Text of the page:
Morrissey libel claim 'not genuine'
Singer Morrissey’s libel case over an article about his attitude to immigration should be thrown out as it was "not a genuine bid for vindication", a judge heard today.
The former Smiths frontman is suing the NME and its former editor, Conor McNicholas, over a November 2007 interview and has claimed that they deliberately tried to characterise him as a racist.
Morrissey (52), was not at London’s High Court to hear the magazine’s counsel, Catrin Evans, ask for the action to be "struck out" as an abuse of process.
She told Mr Justice Tugendhat that Morrissey’s explanations for "doing nothing" to progress the claim were "wholly unconvincing".
She added: "The court can infer from this that there has been such a delay that is not a genuine bid for vindication."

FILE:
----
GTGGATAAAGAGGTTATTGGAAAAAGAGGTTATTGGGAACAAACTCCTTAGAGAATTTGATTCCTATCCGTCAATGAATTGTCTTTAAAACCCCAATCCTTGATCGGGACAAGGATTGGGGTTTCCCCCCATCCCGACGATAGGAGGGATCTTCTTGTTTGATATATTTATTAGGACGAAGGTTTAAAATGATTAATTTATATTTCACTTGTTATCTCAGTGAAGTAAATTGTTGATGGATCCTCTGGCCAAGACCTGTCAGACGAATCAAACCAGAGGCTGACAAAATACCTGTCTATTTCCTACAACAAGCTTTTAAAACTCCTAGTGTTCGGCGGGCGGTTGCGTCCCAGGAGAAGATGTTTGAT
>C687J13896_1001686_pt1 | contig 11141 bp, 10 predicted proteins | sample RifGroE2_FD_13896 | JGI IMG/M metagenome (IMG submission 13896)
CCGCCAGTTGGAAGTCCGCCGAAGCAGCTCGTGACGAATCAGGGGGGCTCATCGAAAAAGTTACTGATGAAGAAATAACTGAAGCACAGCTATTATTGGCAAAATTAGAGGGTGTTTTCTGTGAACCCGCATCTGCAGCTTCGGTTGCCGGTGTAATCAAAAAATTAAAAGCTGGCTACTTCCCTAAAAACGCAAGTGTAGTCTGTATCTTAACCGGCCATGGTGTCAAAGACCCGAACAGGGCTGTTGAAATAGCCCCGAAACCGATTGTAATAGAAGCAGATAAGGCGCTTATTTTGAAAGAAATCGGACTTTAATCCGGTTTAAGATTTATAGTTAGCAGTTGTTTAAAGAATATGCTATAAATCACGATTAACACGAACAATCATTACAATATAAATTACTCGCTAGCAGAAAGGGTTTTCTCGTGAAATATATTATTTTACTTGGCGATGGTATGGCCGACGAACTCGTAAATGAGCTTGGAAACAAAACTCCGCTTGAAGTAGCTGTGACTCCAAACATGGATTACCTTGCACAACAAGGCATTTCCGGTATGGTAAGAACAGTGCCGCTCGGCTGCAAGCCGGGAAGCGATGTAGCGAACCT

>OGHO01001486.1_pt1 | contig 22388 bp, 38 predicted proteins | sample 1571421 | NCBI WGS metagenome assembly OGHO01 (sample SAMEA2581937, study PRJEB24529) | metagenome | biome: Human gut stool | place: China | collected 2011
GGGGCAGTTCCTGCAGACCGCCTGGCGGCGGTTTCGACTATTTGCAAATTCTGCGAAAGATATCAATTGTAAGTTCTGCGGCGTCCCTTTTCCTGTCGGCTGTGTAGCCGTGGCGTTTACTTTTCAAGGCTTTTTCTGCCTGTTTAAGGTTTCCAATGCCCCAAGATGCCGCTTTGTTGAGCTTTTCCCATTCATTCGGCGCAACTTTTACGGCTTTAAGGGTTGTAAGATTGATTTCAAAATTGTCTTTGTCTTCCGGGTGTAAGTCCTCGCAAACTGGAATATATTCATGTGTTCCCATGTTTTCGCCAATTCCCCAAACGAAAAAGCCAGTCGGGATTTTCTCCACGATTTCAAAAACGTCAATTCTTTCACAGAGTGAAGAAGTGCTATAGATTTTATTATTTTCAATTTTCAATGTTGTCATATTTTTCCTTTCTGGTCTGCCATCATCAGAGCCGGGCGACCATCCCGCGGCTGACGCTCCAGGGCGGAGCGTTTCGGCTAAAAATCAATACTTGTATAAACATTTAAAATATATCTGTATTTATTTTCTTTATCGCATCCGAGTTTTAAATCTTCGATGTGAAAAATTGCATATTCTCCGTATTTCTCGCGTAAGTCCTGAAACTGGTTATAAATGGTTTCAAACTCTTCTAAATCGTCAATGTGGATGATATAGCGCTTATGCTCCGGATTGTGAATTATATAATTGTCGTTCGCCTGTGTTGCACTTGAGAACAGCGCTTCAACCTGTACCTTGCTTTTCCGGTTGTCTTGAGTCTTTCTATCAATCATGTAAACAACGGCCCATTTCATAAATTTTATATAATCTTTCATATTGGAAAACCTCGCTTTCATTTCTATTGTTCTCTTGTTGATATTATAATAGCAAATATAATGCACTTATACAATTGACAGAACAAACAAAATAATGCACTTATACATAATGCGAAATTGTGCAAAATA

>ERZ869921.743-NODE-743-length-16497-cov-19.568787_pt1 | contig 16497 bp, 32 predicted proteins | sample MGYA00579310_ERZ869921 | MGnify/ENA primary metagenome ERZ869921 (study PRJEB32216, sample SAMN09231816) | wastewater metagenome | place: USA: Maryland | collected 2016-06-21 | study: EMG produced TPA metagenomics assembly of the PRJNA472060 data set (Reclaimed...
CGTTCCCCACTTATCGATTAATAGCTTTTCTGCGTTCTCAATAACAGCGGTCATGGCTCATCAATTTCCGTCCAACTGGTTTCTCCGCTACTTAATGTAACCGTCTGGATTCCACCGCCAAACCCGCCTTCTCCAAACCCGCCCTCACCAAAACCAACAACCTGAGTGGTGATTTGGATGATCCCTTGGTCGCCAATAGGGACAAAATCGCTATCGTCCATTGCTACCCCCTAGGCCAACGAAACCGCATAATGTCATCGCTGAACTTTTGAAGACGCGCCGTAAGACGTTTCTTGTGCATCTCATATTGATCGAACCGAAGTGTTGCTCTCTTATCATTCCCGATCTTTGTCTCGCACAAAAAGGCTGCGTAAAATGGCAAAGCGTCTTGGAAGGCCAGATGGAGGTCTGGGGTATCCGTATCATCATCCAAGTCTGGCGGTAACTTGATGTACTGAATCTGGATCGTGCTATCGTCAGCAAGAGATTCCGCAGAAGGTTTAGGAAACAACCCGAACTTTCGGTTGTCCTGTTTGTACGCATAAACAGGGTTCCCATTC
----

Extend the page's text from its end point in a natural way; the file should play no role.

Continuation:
The singer’s lawyers have said that continued lack of assistance from Morrissey’s former manager, Merck Mercuriadis, with whom he parted company in May 2008, was principally to blame, as he was a crucial witness and supplier of documents.
Ms Evans said that if the case was to get to trial, which would not be before next summer at the earliest, the magazine was likely to be at risk of serious prejudice in defending it - nearly five years after publication.
Contesting the application, Morrissey’s counsel, David Sherborne, said that other defamation cases had taken time to get to trial and the onus to move an action along was not entirely on the claimant.
He questioned whether the delay would cause prejudice to the defence, as the action was very much focused on contemporaneous documents and involved a “memorable” experience for all concerned.
He told the judge that the magazine was well aware of the extent of Morrissey’s case, and it could proceed swiftly to trial.
The hearing was adjourned until tomorrow.